About the Deep-Sky Gems List
During a lifetime of comet hunting David Levy has swept up many unique and interesting deep-sky objects and through this certificate he shares with us the best 154 of his Deep Sky Objects (Prometheus Books, New York 2005). Leo Enright is credited with planting the seed from which this certificate has grown and invested a great deal of time on the project.
Many deep-sky objects in the list are from the NGC and IC but it also contains unique objects, such as Levy 384, Tombaugh’s Cluster, and a dust field. The Deep-Sky Gems list was first published in the RASC Observer's Handbook in 2008. The application forms can be found from a link at the bottom of this page.
Below is an overview of the Deep-Sky Gems observing list:
|Open Clusters||14||Including the overlooked naked-eye open cluster NGC 752, Tombaugh’s Cluster, and the Christmas Tree Cluster in Monoceros.|
|Globular Clusters||14||“Intergalactic Wanderer” in Lynx and Globular cluster in NGC 7006 in Delphinus.|
|Bright Nebulae||7||Unusual objects such as NGC 1333, the Embryo Nebula, and NGC 7023, The Iris Nebula, along with other “weird” nebulae. Some are associated with nearby star clusters.|
|Planetary Nebulae||1||Their size and brightness make an interesting comparison.|
|Galaxies||112||Large and small, round and elongated, there is a great variety of galaxies, spiral, elliptical, and unusual.|
|Double Quasar||1||This is the remarkable double quasar known to act as a gravitational lens +561A/B in Ursa Major|
|Nebula-Dust-Field||1||NGC 2174 known as the Monkey Head Nebula|
IC and Arp clusters visible in medium sized scopes.
|Asterism||1||This is a very special asterism that has gained recognition in observational literature as "Levy 384" in Puppis|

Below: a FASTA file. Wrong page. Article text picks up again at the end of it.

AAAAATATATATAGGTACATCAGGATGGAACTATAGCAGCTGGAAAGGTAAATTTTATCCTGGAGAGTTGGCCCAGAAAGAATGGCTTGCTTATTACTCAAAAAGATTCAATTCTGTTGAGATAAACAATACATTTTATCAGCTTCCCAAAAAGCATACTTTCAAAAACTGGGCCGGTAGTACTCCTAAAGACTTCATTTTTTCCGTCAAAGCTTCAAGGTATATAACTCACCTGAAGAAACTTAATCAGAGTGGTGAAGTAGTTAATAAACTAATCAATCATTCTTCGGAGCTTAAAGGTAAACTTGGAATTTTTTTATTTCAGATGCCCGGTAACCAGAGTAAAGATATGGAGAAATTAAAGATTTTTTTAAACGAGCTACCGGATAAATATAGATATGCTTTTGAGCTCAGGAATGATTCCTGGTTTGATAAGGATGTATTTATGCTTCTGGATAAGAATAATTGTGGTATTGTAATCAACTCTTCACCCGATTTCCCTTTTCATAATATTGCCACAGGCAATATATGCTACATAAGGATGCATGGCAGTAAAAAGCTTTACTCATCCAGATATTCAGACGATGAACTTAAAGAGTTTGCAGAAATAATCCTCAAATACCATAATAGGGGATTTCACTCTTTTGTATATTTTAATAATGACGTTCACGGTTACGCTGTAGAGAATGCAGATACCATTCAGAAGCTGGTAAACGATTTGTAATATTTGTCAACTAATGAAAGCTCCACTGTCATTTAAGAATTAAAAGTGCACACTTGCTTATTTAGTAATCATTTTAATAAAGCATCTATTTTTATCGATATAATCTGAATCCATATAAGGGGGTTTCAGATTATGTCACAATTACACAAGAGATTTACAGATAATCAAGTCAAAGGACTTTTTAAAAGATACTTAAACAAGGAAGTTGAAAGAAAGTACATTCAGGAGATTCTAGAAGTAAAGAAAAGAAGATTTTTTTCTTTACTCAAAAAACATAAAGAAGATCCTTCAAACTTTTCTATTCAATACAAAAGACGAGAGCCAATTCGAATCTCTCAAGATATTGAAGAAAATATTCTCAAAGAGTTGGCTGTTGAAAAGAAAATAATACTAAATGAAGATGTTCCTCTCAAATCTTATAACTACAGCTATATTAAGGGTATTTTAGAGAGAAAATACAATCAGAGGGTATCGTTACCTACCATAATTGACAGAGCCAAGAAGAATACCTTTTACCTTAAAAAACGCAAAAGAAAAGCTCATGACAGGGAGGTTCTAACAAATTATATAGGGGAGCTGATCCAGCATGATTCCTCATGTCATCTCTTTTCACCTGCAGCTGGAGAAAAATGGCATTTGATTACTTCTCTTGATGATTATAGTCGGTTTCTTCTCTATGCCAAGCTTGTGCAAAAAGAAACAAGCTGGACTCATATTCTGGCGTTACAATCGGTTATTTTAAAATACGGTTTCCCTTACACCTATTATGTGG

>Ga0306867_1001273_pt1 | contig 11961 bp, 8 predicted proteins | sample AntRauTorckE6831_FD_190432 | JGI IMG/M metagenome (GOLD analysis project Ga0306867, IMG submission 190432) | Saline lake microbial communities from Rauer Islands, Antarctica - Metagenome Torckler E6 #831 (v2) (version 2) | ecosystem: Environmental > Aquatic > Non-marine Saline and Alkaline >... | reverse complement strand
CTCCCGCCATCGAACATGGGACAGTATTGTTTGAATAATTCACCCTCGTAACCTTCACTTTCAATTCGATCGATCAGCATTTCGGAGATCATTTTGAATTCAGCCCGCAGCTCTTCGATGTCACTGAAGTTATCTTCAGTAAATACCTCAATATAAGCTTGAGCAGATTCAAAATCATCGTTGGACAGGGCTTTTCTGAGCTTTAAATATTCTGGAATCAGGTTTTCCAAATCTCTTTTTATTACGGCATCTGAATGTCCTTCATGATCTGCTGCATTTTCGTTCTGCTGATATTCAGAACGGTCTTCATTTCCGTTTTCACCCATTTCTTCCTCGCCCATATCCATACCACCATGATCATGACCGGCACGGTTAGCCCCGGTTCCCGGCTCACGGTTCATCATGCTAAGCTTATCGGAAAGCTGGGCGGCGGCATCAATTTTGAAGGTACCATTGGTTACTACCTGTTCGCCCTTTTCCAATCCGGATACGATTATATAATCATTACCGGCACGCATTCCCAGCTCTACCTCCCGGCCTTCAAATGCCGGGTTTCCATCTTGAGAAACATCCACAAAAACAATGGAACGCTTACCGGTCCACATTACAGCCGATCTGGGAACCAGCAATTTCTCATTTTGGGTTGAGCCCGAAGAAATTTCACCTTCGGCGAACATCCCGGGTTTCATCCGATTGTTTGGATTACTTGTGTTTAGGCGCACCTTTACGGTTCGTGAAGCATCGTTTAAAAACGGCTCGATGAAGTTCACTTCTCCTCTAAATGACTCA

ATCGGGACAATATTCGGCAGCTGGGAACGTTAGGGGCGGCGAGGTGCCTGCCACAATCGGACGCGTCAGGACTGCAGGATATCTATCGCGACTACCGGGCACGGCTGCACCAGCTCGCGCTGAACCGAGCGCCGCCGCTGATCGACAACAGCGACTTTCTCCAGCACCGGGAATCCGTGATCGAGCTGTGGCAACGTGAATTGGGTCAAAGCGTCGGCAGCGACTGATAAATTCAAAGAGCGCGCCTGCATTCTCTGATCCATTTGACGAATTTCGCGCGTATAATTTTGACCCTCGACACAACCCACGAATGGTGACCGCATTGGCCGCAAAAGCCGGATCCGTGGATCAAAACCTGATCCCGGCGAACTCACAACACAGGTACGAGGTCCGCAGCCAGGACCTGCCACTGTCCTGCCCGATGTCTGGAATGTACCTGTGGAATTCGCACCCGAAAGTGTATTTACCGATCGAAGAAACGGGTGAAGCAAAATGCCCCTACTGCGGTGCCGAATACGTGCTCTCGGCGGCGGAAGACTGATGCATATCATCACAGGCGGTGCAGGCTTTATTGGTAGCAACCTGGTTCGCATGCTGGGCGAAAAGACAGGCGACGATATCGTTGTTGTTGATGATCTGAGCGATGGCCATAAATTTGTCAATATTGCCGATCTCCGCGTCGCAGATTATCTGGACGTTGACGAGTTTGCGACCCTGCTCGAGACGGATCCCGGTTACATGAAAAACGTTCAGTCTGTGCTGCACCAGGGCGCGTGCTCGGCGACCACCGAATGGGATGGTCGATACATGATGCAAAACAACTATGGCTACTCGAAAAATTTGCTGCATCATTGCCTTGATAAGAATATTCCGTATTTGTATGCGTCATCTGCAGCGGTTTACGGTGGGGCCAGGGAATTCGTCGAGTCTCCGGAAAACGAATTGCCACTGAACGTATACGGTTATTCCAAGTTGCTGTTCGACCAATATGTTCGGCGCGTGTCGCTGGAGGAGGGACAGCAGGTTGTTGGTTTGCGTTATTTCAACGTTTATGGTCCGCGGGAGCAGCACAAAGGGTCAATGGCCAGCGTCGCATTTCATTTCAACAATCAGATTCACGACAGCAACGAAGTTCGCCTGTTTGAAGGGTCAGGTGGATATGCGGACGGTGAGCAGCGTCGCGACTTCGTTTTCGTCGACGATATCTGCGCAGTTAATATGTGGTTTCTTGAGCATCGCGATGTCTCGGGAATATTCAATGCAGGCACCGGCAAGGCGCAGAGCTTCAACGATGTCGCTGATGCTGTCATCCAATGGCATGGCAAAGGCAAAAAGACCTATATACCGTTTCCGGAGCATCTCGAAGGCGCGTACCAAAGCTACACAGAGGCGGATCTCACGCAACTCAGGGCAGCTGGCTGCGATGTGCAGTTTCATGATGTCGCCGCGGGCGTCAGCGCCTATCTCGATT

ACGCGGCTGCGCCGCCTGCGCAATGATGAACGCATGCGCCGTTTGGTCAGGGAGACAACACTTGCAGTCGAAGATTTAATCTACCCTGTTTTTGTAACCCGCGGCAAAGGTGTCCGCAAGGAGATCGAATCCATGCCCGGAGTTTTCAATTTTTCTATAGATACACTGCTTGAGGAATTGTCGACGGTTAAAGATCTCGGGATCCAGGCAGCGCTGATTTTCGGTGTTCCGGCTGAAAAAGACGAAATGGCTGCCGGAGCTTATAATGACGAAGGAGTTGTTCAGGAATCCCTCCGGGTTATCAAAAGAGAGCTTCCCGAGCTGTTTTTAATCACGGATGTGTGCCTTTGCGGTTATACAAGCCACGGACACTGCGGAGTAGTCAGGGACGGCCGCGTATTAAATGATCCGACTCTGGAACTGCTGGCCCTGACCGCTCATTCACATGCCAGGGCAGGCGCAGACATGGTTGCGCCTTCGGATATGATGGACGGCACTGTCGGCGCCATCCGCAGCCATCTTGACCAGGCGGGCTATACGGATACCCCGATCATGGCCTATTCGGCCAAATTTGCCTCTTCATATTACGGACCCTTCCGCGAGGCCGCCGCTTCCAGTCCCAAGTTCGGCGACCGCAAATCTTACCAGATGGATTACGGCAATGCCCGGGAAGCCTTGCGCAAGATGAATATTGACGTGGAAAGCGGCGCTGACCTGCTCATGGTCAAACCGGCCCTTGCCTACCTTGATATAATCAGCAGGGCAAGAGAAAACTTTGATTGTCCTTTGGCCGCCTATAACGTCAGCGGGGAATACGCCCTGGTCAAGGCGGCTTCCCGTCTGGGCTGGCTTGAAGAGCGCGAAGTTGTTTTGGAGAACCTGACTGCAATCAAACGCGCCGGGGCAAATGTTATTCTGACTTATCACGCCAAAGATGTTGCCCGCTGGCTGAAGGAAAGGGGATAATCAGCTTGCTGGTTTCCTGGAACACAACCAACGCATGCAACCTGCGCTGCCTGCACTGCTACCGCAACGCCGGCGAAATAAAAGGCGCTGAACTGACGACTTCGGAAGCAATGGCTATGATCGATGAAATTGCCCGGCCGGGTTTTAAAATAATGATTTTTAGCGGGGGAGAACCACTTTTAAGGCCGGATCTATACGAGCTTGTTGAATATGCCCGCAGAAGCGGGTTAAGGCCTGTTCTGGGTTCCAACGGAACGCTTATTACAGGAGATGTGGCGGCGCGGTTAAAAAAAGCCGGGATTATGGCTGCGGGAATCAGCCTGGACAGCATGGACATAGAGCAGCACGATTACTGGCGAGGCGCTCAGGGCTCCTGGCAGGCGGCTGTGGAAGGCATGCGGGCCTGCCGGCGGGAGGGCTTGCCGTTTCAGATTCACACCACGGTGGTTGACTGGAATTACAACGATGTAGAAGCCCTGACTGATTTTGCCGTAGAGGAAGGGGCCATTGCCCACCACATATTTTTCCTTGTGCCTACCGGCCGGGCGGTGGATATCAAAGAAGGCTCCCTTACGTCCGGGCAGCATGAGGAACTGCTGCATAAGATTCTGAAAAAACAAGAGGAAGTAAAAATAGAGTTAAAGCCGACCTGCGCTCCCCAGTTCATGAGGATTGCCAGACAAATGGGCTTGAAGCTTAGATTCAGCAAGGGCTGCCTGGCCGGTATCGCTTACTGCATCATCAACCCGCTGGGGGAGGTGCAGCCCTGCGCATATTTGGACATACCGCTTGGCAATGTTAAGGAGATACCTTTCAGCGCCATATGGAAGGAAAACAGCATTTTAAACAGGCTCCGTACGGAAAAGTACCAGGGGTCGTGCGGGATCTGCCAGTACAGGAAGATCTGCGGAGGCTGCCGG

NOTE: A revision has been made to remove duplicates that exist in other RASC Certificate Programs and the update will appear in future editions of the Observers Handbook. Two objects exist in our Finest NGC Certificate Program as well as two from the Deep-Sky Challenge Certificate Program. Replacement objects were selected from candidates obtained after reviewing David's original Deep-Sky Objects list, in consultation with Dr. Levy and Mr. Enright's work.
List of duplicates as printed in 2012:
|Levy #||Object||R.A. (2000)||Dec.||Mag.||Size (')||U||UDSA||Notes|
|L1||NGC 1931||05 31.4||+34 15||13.0||4 × 4||97||59||A “Finest” condensed nebula in Auriga|
|L245||NGC 6781||19 18.4||+06 33||11.4||>1.8||206||85||Planetary nebula in Aquila|
|L325||IC 1795||02 26.5||+62 04||40 × 15||17||17||Bright nebula in Cassiopeia|
|L381||U 5470||10 08.5||+12 18||10.2||12.0 × 9.3||189||92||Dwarf elliptical galaxy in Leo|
|Levy #||Object||R.A. (2000)||Dec.||Mag.||Size (')||Notes|
|18 03.6||-30 02||8.3||16.4||Baade's Window; two faint globular clusters close to Galactic Centre - Sagittarius|
|L120||NGC 6451||17 50.7||-30 13||8.2||7||Note: "Tom Thumb Cluster" Small Scorpius Open Cluster; Galactic Centre - Scorpius|
|L324||Tombaugh 5||03 47.8||+59 03||8.4||14||Note: Open Cluster - Camelopardalis|
|L140||NGC 4485||12 30.5||+41.42||11.9||2 x 1.3||Elongated Galaxy, just N of NGC 4490 Cocoon Galaxy - Canes Venatici|
The RASC's Deep-Sky Gems Certificate
The Deep-Sky Gems is an excellent project for those who have completed their Messier and NGC Certificates and are looking for another visual observing program. The official list can be found in the RASC Observer's Handbook. At least a 20-cm (8-inch) telescope is recommended for tackling the list, but an instrument with an aperture in the 40-cm (16-inch) range will be needed to satisfactorily observe the quasar. A nebular filter will assist in observing most of the nebulae. Several Deep-Sky Gems may be observed in smaller instruments or without optical aid, so that virtually anyone can begin this project without a trip to the scope shop. Nebular filters will assist in the observation of faint glowing clouds of gas, but note that reflection nebula to not benefit from such filtration.
The Deep-Sky Gems certificate can be started during any season. You must be a member in good standing of the RASC to be awarded this certificate.
Here are some recommended resources to help you tackle the Deep-Sky Gems Certificate program:
Deep Sky Objects - by David H Levy, The Best and Brightest from Four Decades of Comet Chasing.
Sky Atlas 2000 - by Will Tirion is an excellent sky chart set that contains all of the objects on the Finest NGC list.
The Night Sky Observer's Guide - by George Robert Kepple and Glen W. Sanner contains descriptions and finder charts for most of the objects on the Finest NGC list.
|Deep-Sky Gems Tradtional Application Form||224.04 KB|
|Deep-Sky Gems Computer-Aided Application Form||225.51 KB|